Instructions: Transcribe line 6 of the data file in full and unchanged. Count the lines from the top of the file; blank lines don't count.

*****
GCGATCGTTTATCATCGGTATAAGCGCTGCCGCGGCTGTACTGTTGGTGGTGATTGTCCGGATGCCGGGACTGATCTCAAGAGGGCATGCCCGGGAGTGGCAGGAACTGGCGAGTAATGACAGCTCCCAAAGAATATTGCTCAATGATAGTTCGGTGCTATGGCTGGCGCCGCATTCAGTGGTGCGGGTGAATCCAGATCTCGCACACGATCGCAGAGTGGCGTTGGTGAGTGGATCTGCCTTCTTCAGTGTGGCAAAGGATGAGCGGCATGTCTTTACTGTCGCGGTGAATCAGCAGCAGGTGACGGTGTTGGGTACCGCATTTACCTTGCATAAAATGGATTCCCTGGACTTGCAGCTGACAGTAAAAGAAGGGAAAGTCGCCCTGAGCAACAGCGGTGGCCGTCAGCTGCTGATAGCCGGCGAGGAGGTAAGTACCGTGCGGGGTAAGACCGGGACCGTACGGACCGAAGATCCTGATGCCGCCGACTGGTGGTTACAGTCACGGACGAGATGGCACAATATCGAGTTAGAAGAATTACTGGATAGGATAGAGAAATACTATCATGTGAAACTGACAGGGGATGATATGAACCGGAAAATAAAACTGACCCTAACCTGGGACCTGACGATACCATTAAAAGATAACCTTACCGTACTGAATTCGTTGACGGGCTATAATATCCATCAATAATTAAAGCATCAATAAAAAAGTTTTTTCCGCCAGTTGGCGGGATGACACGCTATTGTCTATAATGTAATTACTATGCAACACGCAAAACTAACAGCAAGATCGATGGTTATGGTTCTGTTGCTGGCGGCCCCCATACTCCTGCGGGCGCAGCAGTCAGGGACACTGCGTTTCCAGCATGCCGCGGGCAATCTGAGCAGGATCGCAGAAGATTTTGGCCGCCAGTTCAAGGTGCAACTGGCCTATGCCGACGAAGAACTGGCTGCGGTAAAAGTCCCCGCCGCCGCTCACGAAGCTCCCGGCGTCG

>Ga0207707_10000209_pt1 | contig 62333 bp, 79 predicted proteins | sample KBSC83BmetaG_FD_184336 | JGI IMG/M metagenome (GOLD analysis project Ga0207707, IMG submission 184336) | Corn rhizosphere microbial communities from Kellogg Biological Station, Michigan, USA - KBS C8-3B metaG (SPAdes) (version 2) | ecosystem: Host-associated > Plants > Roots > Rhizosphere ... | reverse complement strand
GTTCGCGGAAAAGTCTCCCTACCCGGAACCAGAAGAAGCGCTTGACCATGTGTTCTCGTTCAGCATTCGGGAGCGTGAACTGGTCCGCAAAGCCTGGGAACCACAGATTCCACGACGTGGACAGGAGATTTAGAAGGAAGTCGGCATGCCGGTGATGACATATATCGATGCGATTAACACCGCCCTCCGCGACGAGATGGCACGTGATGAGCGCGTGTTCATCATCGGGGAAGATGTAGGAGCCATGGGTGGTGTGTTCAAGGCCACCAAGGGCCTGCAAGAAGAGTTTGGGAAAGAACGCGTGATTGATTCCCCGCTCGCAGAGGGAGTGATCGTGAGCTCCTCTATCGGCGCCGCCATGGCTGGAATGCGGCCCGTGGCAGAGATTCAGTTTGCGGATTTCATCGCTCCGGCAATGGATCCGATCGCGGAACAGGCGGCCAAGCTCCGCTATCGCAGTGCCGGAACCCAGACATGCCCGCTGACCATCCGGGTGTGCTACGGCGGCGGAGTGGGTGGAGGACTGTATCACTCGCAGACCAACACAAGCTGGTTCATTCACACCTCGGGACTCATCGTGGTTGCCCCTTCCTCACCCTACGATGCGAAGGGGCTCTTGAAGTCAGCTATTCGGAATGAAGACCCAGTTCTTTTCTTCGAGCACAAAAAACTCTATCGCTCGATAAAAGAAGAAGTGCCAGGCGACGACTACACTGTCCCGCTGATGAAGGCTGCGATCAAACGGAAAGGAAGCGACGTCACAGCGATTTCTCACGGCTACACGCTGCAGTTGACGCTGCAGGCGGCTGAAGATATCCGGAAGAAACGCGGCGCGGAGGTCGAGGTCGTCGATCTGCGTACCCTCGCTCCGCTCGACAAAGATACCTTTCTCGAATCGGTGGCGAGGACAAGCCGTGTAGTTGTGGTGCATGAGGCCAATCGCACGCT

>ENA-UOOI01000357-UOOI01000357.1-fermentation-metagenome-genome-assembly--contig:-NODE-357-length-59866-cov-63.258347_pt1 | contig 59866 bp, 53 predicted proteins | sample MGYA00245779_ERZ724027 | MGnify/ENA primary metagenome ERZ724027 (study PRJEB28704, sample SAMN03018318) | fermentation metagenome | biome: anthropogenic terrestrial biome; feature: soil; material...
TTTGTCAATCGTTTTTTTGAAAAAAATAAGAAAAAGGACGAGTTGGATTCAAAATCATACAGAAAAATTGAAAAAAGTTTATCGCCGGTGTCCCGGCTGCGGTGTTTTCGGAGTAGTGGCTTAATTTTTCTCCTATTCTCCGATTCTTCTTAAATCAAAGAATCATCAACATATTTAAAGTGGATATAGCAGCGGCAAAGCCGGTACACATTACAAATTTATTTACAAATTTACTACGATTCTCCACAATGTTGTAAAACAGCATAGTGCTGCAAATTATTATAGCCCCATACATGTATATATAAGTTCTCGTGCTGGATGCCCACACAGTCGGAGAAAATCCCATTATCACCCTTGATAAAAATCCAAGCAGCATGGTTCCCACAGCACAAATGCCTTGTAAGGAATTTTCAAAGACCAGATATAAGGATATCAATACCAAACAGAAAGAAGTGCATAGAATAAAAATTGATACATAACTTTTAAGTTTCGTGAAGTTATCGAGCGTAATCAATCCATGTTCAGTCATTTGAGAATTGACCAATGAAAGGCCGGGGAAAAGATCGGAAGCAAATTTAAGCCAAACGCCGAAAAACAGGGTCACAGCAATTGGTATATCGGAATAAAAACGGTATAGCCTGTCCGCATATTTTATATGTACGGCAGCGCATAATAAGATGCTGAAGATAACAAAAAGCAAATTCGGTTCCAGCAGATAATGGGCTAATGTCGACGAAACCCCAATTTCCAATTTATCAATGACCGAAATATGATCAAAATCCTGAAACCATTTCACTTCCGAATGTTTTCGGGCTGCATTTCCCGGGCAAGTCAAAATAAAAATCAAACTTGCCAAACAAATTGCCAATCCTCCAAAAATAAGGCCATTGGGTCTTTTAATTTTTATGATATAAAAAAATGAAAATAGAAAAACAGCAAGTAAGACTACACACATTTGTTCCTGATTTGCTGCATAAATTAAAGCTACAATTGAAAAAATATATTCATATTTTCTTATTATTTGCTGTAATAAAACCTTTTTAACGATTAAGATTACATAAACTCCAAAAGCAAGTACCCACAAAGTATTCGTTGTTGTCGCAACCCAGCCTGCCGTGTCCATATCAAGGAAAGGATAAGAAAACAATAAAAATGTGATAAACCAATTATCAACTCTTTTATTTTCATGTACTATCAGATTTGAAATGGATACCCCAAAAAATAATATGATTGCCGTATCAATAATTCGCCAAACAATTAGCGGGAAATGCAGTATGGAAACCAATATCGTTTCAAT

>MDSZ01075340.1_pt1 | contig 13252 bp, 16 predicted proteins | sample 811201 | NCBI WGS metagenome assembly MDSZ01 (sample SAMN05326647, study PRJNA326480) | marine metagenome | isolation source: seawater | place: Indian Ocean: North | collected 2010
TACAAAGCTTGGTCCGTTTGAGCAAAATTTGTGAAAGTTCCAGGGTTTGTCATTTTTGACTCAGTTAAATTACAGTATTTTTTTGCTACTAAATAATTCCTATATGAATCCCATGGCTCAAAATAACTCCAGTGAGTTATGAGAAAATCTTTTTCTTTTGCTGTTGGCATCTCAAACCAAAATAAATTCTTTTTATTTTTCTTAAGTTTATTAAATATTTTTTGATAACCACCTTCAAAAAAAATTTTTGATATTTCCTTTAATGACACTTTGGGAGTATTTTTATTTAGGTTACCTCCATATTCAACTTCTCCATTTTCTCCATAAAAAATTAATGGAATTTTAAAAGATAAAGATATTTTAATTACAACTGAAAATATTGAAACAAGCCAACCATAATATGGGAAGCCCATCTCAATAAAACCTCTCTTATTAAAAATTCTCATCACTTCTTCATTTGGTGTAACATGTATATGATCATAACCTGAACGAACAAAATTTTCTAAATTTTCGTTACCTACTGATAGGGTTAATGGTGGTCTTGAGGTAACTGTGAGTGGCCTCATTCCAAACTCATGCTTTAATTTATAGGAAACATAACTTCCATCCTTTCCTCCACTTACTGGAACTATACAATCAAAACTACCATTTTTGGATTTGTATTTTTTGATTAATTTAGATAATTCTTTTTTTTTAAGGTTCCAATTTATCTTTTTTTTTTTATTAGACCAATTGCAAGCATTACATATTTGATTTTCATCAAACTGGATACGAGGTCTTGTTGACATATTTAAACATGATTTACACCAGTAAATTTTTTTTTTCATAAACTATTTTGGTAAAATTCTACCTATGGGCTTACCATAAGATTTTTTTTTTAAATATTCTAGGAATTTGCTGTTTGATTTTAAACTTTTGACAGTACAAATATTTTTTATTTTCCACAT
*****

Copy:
>MDSZ01075340.1_pt1 | contig 13252 bp, 16 predicted proteins | sample 811201 | NCBI WGS metagenome assembly MDSZ01 (sample SAMN05326647, study PRJNA326480) | marine metagenome | isolation source: seawater | place: Indian Ocean: North | collected 2010